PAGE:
By: Jennifer Saba Let's just say in preparation for attending any newspaper-related conference these days, I put on my funeral face fully expecting to run into glum and nervous executives who look as if they have aged 20 years since, say, 2006.
That's why I was pleasantly surprised when I landed in Kansas City earlier this week for the Suburban Newspapers of America annual fall publishers' conference. The mood was extremely lively - not wake-lively either.
I'm not the only one who noticed. Take it from John Cribb, principal of Cribb, Greene & Associates, who surely has one of the most difficult jobs in the world as a newspaper broker. Cribb noted a change in attitude this year compared to last: Community newspaper publishers and executives have a sense of optimism that was nowhere to be found in 2008.
Perhaps that's because the Boston Red Sox were bunking down in the same hotel as the conference. One of the catchers - don't ask me who, please, because I have no idea - rode up in a crowded elevator causing one GateHouse executive to shout-out a good luck with boyish enthusiasm.
Or more likely it was because last week, SNA reported that Q2 advertising for community publishers fell 12.4% versus the industry average of a 29% decline, according to the Newspaper Association of America. The Q2 numbers bear out two trends: Community newspapers are weathering this punishing economic environment better than the industry-at-large (I'm looking at you, big metros). And the pace of ad revenue decline is slowing. In Q1, SNA reported that ad revenue fell almost 19%.
John Janedis, senior analyst at Wells Fargo Securities Equity Research, who was a panelist during the keynote presentation, noted the numbers proved that community newspapers are in a stronger position than the metros.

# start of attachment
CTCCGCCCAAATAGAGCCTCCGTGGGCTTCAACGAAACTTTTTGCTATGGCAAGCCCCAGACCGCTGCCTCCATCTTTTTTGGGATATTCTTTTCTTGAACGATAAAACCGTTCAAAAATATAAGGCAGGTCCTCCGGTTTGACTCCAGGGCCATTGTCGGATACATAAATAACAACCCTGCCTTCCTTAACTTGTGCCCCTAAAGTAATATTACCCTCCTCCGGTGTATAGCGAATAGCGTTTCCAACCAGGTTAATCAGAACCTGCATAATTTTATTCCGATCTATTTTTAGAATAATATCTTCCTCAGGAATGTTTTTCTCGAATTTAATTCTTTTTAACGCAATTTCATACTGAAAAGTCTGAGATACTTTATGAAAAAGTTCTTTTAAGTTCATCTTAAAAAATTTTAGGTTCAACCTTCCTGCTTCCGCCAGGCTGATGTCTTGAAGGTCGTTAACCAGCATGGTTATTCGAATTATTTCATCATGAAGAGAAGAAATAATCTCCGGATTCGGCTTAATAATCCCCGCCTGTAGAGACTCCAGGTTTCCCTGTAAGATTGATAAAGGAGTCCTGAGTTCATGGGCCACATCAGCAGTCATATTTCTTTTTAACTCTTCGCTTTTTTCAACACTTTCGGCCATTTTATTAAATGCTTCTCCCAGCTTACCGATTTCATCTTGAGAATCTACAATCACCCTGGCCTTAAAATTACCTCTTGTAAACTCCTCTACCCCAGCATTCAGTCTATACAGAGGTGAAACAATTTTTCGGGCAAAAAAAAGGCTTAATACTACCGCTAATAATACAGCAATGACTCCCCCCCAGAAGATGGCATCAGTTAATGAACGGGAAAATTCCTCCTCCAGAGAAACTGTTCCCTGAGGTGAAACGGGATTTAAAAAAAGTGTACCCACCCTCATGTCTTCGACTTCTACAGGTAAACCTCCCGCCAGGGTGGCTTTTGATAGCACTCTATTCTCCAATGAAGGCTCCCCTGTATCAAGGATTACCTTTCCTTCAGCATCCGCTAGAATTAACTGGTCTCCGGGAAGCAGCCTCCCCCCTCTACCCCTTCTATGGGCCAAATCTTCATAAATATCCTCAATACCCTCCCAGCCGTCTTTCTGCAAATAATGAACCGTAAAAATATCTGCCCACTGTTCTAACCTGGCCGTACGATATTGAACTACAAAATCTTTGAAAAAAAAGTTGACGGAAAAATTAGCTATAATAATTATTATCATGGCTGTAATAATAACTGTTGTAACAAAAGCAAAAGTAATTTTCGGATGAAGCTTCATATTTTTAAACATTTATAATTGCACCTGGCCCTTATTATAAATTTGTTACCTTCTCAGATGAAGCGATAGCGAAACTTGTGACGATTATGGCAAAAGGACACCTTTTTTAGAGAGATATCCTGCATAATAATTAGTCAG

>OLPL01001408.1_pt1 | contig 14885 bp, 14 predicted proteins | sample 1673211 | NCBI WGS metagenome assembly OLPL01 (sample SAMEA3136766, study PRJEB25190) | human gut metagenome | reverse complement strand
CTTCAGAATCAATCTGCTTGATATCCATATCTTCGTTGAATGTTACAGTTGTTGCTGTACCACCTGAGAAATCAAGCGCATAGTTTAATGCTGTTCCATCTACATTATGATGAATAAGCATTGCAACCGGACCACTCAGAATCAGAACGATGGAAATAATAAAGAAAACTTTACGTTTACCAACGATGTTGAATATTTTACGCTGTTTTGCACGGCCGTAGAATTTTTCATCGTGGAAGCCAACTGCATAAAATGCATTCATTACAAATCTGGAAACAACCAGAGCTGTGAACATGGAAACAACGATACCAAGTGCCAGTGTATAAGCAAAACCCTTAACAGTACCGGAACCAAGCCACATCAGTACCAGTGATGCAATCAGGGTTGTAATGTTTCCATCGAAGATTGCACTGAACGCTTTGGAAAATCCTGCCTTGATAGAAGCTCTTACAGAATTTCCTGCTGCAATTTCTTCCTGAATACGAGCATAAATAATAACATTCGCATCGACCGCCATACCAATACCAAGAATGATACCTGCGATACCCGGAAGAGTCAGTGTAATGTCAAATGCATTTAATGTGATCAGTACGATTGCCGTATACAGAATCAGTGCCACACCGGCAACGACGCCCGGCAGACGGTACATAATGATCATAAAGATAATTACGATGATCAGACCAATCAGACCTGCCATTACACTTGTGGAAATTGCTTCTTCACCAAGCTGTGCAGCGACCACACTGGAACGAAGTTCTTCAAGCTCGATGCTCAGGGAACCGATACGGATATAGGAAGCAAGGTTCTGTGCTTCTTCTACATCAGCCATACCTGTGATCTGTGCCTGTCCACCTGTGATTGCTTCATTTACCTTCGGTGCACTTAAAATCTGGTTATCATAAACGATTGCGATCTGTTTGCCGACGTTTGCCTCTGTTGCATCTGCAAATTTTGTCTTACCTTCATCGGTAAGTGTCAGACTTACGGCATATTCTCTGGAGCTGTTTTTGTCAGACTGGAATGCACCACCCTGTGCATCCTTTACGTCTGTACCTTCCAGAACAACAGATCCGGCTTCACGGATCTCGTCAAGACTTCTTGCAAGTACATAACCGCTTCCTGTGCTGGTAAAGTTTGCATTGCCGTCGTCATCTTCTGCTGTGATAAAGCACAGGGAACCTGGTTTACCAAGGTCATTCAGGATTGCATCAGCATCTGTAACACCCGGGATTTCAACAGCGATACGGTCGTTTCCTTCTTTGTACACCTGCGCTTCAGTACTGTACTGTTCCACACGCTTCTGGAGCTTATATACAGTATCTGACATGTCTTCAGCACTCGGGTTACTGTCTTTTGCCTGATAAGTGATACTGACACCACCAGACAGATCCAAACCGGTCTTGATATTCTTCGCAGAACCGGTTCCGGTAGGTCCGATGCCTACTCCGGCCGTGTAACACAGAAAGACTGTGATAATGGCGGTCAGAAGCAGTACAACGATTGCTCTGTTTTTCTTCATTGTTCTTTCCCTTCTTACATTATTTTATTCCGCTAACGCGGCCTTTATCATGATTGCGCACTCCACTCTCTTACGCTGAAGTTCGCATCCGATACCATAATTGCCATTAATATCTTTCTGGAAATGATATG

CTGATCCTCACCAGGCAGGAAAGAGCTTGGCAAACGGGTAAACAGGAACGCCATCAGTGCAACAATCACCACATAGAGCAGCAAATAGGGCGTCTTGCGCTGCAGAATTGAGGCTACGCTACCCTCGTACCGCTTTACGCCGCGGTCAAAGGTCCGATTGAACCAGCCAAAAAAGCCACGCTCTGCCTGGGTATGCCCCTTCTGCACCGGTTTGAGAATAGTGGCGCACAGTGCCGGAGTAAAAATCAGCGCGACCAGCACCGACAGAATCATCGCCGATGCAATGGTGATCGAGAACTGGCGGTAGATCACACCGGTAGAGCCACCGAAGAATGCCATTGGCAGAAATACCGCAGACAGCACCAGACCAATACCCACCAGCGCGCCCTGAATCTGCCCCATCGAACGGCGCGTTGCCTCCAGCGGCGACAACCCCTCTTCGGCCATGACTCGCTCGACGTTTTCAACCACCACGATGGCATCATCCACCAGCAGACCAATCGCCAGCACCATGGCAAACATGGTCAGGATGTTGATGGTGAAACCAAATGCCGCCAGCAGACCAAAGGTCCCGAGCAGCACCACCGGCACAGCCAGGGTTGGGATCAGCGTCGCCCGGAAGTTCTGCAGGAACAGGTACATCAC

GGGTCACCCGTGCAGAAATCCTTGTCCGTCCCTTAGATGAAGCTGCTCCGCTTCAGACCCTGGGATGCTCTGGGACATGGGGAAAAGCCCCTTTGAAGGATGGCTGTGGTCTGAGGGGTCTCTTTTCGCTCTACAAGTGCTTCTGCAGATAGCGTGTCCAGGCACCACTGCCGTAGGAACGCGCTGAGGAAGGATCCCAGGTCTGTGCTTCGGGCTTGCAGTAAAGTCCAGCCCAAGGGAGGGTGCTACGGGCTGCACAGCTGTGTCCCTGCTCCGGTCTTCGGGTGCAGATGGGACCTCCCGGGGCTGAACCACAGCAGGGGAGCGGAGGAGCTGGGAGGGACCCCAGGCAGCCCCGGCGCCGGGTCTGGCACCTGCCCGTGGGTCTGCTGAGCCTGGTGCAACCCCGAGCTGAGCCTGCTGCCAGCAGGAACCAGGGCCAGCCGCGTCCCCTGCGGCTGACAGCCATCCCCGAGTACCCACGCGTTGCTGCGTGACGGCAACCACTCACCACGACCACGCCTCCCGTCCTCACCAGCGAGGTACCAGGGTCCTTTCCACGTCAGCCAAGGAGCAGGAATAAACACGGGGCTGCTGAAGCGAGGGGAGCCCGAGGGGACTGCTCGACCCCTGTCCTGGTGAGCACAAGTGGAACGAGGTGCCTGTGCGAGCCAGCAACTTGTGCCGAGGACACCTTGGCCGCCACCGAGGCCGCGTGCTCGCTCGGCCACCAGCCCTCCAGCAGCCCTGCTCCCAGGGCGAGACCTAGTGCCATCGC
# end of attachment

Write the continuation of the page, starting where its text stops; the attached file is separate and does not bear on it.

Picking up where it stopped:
SPEAKING OF ADVERTISING... HERE'S SOME ADVICE
Randy Novak, director of newspaper strategy for NSA media (and also a keynote panelist), said that more and more advertisers are starting to ask about community newspapers. They like they local reach and they are attracted to the hyper-local focus.
That said, help him out! Smaller newspapers need to let NSA know they are around, ready and willing to accept advertising. If a newspaper is not in NSA's database that newspaper could miss an opportunity for ad dollars.
*Update your information too. Switching from a broadsheet to a tab? Let your advertisers know. Shrinking the web-width? Ditto. When an advertiser comes to newspaper with a broadsheet-sized ad, nothing turns them off faster by having to go back and produce one for a tab because the paper neglected to mention the change.
*Don't even think about dropping circulation audits. "It's huge," said Stephanie Stanton, vice president, media operations of Vertis, during a session on securing major and national advertising accounts. "Don't discredit the power of audited circulation."
*Know your digital ABCs. Online advertising is a big opportunity but newspapers make a mistake by not being conversant in say IAB units.
*It's a given that advertisers don't like ad rate increases. Stanton made a point of saying it's actually hurting ROP advertising pushing clients to FSIs. When the first thing out of a newspaper sales rep mouth is the open rate, it's not a good sign.
* Start talking about readership! Deborah Armstrong, senior vice president of Mediaspace Solutions, said on the advertising panel: "We have got to talk readership. Readership is critical!"
*Get your Web metrics on. For smaller papers where the bigger metric firms like might not cover the market, sign on with someone who does, like Quantcast.
When asked about their thoughts about paid content, three newspaper executives had some surprising things to say. During the keynote panel, Mike Gugliotto, president and CEO of Pioneer Newspapers, Jon Rust, co-president of Rust Communications, and Kirk Davis, president and COO of GateHouse Media, all seemed to be weary of putting content behind paywalls.
Rust even said his company has experimented with charging for content and found that one of his property's site that put up a wall not only experienced a drastic drop in traffic but also in print circulation.
ONE LAST THOUGHT
I hear a lot of executives complain about the negative press about newspapers, that the industry only covers the worst news about itself (and shouldn't even do that). Well, newspapers, it's hurting your rep. Novak said it taints the thinking of advertisers who need to be convinced that newspapers are indeed good buys.